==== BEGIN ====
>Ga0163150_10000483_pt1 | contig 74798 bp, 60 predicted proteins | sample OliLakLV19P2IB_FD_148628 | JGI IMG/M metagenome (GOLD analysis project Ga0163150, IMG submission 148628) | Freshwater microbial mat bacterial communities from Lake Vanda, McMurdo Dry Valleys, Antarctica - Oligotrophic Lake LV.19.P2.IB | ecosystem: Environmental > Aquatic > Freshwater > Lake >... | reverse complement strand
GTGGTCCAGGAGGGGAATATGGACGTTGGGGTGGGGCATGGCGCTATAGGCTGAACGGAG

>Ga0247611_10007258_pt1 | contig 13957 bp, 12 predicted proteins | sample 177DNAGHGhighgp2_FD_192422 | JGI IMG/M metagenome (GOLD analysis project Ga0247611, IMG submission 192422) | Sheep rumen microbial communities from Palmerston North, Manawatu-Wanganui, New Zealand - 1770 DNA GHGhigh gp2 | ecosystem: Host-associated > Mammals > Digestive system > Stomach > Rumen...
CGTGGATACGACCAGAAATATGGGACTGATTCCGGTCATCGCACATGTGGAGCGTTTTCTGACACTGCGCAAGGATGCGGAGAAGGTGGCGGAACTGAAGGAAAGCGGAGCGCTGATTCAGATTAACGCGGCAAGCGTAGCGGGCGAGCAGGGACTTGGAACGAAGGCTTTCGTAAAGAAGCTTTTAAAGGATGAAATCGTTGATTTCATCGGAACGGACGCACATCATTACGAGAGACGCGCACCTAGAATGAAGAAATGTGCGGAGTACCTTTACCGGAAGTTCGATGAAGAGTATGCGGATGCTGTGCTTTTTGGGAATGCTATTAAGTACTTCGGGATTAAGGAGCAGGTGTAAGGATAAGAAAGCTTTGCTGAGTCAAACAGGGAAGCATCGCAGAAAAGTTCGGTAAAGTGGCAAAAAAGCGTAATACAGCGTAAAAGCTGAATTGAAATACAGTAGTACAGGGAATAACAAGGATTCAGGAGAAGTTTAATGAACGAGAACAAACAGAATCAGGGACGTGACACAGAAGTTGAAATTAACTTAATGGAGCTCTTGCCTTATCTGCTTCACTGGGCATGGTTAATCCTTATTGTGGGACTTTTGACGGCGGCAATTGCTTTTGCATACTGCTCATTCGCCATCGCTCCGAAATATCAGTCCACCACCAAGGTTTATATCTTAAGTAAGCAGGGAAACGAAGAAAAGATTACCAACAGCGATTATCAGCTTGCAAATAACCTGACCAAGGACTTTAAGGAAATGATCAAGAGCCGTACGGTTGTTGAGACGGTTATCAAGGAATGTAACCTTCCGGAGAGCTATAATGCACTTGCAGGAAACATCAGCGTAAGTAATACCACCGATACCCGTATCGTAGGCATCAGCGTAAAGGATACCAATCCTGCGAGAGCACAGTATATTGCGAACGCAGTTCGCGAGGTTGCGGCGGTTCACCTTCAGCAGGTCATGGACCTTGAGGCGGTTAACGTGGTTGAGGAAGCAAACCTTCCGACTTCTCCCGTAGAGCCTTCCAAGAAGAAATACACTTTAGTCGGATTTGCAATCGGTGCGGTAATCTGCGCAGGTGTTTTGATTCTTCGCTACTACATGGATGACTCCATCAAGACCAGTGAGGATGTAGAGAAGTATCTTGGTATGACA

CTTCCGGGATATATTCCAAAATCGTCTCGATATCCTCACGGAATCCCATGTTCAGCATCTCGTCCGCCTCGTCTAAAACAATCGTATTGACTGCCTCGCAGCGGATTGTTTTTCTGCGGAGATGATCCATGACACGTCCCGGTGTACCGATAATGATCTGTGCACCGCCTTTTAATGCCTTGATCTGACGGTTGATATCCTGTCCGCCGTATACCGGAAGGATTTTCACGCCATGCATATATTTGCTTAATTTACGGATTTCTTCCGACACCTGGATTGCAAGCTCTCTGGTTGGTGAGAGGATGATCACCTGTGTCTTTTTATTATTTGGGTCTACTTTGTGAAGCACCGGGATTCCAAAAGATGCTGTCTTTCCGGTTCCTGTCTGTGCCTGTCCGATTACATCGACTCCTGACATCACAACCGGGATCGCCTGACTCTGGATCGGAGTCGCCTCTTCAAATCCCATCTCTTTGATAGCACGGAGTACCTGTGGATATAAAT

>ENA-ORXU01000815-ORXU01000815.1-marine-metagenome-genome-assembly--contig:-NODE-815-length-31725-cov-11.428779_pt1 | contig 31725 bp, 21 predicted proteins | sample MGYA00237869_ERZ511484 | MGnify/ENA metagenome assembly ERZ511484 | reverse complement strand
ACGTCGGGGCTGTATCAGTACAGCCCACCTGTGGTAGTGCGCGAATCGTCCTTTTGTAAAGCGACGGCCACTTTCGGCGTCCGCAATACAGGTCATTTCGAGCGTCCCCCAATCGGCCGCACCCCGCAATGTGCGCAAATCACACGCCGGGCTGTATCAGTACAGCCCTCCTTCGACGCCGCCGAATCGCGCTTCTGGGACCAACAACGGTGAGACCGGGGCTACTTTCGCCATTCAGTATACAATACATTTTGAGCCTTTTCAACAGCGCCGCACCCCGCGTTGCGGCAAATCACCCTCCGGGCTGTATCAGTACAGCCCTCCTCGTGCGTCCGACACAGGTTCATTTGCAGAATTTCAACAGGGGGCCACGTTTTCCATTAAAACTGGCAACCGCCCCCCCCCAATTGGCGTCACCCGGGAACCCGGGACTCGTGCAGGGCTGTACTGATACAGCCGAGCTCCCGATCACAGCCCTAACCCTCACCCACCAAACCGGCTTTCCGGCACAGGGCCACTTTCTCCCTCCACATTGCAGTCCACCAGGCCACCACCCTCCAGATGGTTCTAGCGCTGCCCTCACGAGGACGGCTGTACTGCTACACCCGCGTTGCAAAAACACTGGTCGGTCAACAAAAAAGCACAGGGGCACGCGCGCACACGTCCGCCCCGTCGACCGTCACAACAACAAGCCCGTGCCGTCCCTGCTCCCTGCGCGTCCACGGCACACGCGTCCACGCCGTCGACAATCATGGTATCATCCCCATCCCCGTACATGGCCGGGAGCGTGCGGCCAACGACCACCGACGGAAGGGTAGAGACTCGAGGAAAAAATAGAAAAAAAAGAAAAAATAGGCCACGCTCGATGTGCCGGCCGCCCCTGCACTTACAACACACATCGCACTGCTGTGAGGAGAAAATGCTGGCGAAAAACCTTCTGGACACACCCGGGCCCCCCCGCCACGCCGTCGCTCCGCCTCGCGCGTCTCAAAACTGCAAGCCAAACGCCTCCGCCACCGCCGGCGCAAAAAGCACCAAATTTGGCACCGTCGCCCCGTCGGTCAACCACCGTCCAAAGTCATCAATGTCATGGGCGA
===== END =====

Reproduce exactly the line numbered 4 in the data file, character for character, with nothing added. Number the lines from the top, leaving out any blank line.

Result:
CGTGGATACGACCAGAAATATGGGACTGATTCCGGTCATCGCACATGTGGAGCGTTTTCTGACACTGCGCAAGGATGCGGAGAAGGTGGCGGAACTGAAGGAAAGCGGAGCGCTGATTCAGATTAACGCGGCAAGCGTAGCGGGCGAGCAGGGACTTGGAACGAAGGCTTTCGTAAAGAAGCTTTTAAAGGATGAAATCGTTGATTTCATCGGAACGGACGCACATCATTACGAGAGACGCGCACCTAGAATGAAGAAATGTGCGGAGTACCTTTACCGGAAGTTCGATGAAGAGTATGCGGATGCTGTGCTTTTTGGGAATGCTATTAAGTACTTCGGGATTAAGGAGCAGGTGTAAGGATAAGAAAGCTTTGCTGAGTCAAACAGGGAAGCATCGCAGAAAAGTTCGGTAAAGTGGCAAAAAAGCGTAATACAGCGTAAAAGCTGAATTGAAATACAGTAGTACAGGGAATAACAAGGATTCAGGAGAAGTTTAATGAACGAGAACAAACAGAATCAGGGACGTGACACAGAAGTTGAAATTAACTTAATGGAGCTCTTGCCTTATCTGCTTCACTGGGCATGGTTAATCCTTATTGTGGGACTTTTGACGGCGGCAATTGCTTTTGCATACTGCTCATTCGCCATCGCTCCGAAATATCAGTCCACCACCAAGGTTTATATCTTAAGTAAGCAGGGAAACGAAGAAAAGATTACCAACAGCGATTATCAGCTTGCAAATAACCTGACCAAGGACTTTAAGGAAATGATCAAGAGCCGTACGGTTGTTGAGACGGTTATCAAGGAATGTAACCTTCCGGAGAGCTATAATGCACTTGCAGGAAACATCAGCGTAAGTAATACCACCGATACCCGTATCGTAGGCATCAGCGTAAAGGATACCAATCCTGCGAGAGCACAGTATATTGCGAACGCAGTTCGCGAGGTTGCGGCGGTTCACCTTCAGCAGGTCATGGACCTTGAGGCGGTTAACGTGGTTGAGGAAGCAAACCTTCCGACTTCTCCCGTAGAGCCTTCCAAGAAGAAATACACTTTAGTCGGATTTGCAATCGGTGCGGTAATCTGCGCAGGTGTTTTGATTCTTCGCTACTACATGGATGACTCCATCAAGACCAGTGAGGATGTAGAGAAGTATCTTGGTATGACA